On Friday January 15th, distance runner Ryan Hall announced his retirement from competition. In The New York Times, Hall summons his low testosterone levels and chronic fatigue as the reasons for his retirement. He says,
“Up to this point, I always believe my beat races were still ahead of me. I’ve explored every issue to get back to the level I’ve been at, and my body is not responding. I realized that it was time to stop striving, to finally be satisfied and decide ‘mission accomplished.'”
Not only does Hall hold the fastest marathon by an American (2:04:58; Boston, 2011), but the 33-year-old California native also holds the half marathon record (59:43; Houston, Texas, 2007) and fastest debut marathon (2:08:24;London, 2007). Notably, Hall is the only American runner to have broken the one-hour barrier in the half marathon.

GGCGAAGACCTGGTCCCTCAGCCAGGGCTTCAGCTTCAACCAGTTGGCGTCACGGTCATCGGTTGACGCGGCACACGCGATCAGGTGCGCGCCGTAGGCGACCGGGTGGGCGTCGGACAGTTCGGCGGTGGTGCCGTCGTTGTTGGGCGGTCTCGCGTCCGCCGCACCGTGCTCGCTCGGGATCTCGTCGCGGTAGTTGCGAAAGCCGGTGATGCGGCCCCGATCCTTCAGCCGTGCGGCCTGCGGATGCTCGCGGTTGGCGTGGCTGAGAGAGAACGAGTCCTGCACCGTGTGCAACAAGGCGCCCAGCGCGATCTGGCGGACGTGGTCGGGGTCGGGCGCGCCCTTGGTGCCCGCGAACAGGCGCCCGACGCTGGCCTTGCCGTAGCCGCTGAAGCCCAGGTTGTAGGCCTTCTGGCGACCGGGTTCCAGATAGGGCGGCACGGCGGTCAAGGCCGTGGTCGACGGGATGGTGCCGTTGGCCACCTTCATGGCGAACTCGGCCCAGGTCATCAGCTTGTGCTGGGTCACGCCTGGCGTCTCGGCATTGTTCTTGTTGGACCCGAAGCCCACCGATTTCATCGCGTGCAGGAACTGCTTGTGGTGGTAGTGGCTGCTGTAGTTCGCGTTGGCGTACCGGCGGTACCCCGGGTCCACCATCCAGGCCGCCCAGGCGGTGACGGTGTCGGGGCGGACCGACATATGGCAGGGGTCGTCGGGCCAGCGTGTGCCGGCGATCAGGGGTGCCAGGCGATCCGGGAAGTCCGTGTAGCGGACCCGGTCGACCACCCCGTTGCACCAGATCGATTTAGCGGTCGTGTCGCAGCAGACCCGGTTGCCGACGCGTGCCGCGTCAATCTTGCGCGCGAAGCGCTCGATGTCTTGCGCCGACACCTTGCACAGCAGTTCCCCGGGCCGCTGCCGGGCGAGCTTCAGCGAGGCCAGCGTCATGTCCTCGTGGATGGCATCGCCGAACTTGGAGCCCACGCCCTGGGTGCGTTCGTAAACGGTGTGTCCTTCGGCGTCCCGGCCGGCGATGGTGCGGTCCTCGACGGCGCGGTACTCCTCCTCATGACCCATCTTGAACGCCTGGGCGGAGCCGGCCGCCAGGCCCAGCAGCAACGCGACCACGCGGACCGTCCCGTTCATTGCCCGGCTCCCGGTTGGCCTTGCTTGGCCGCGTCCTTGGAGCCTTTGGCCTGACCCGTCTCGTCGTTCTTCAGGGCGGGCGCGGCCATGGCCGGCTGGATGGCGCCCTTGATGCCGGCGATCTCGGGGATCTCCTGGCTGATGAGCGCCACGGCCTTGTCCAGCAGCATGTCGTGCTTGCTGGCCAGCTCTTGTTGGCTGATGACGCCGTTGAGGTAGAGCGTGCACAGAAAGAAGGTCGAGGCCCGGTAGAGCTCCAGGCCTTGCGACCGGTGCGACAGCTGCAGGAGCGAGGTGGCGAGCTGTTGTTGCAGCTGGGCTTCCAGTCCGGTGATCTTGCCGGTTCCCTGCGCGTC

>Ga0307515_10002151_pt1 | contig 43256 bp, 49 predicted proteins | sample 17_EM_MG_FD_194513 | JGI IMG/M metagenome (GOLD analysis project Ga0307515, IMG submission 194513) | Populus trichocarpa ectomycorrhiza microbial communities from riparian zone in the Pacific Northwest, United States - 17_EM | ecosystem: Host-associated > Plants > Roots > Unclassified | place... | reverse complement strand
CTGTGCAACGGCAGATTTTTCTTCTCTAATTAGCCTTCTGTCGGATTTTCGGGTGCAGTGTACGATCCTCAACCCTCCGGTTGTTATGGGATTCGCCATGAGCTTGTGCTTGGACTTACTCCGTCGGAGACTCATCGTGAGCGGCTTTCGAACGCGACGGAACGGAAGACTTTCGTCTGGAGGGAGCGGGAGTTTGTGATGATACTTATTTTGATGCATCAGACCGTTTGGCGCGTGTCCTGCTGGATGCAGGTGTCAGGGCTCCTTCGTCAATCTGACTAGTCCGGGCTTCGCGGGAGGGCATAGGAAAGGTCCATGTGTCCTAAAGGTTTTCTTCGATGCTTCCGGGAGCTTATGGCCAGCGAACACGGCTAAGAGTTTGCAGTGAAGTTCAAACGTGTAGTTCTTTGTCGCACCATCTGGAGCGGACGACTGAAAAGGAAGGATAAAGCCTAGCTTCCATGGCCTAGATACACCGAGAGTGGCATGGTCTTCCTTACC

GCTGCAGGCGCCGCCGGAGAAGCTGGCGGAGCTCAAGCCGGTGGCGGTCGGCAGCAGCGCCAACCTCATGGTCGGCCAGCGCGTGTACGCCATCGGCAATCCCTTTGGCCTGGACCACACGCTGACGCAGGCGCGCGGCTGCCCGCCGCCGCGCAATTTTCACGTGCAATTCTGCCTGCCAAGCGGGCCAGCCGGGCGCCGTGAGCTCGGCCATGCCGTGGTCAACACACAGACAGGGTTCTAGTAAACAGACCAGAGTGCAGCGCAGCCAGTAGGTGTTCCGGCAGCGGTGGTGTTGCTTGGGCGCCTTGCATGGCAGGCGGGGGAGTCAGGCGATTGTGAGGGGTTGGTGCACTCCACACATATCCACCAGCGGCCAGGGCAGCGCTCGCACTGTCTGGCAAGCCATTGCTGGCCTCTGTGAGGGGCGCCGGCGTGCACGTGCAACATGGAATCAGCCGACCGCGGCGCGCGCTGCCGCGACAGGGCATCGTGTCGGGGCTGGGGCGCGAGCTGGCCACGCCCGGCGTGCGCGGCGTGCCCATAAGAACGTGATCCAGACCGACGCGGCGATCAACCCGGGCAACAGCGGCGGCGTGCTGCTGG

While often criticized for his nontraditional training and racing, Hall noted in The New York Times he acknowledges the many failures in his career but believes that it set him up for success. After his debut and dominant win at the 2008 Olympic Team Trials Marathon, Hall’s times suffered, and he turned to new “faith-based” training methods. In April 2011 at the Boston Marathon, Hall finished fourth in an American-best time and in 2012, finished second at the Olympic Team Marathon Trials.
Hall is best known for inspiring a whole new generation os young American runners, proving that they can compete with the world’s best over the marathon distance. Former Olympian and agent Ray Flynn tweeted: “His fearless front running style defines his legacy in our sport.”